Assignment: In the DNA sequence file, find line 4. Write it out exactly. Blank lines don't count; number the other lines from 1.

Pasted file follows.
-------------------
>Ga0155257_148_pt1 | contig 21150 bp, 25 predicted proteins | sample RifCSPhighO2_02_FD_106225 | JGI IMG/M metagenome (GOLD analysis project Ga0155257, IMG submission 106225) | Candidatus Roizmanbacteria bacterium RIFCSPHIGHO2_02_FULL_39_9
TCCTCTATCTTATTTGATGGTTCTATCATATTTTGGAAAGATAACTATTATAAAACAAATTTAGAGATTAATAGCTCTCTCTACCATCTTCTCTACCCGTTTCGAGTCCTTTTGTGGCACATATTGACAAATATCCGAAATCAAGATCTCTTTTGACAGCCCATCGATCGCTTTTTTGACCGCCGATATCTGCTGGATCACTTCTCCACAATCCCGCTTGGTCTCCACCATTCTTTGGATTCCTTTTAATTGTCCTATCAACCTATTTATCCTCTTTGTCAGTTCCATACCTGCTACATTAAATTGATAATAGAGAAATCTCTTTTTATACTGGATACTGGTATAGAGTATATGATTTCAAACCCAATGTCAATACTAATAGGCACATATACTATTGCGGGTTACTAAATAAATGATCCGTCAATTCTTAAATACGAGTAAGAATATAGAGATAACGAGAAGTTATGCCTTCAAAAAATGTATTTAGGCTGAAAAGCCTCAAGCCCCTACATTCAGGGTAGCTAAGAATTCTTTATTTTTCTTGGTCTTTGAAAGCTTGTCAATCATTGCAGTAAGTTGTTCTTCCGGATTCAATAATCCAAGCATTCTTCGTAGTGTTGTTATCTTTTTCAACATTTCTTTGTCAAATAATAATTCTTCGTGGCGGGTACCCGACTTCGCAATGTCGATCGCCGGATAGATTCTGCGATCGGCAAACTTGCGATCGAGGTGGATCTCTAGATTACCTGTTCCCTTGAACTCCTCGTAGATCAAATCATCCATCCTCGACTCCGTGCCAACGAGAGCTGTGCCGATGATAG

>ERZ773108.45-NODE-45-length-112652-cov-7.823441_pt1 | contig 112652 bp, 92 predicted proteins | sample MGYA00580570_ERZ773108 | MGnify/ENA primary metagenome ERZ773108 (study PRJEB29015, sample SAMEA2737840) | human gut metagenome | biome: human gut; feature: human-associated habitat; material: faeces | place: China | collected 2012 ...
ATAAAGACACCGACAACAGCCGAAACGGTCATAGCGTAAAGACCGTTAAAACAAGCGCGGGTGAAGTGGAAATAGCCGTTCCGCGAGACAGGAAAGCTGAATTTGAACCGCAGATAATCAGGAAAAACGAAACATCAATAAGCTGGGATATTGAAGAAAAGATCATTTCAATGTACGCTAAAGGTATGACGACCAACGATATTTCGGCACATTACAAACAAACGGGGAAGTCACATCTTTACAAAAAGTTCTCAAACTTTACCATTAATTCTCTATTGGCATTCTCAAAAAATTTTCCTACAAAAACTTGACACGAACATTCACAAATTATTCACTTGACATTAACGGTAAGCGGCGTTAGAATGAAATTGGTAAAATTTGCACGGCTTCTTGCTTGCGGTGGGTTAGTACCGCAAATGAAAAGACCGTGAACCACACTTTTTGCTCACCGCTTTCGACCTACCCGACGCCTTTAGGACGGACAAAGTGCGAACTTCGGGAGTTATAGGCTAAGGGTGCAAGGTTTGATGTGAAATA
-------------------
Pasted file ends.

ATAAAGACACCGACAACAGCCGAAACGGTCATAGCGTAAAGACCGTTAAAACAAGCGCGGGTGAAGTGGAAATAGCCGTTCCGCGAGACAGGAAAGCTGAATTTGAACCGCAGATAATCAGGAAAAACGAAACATCAATAAGCTGGGATATTGAAGAAAAGATCATTTCAATGTACGCTAAAGGTATGACGACCAACGATATTTCGGCACATTACAAACAAACGGGGAAGTCACATCTTTACAAAAAGTTCTCAAACTTTACCATTAATTCTCTATTGGCATTCTCAAAAAATTTTCCTACAAAAACTTGACACGAACATTCACAAATTATTCACTTGACATTAACGGTAAGCGGCGTTAGAATGAAATTGGTAAAATTTGCACGGCTTCTTGCTTGCGGTGGGTTAGTACCGCAAATGAAAAGACCGTGAACCACACTTTTTGCTCACCGCTTTCGACCTACCCGACGCCTTTAGGACGGACAAAGTGCGAACTTCGGGAGTTATAGGCTAAGGGTGCAAGGTTTGATGTGAAATA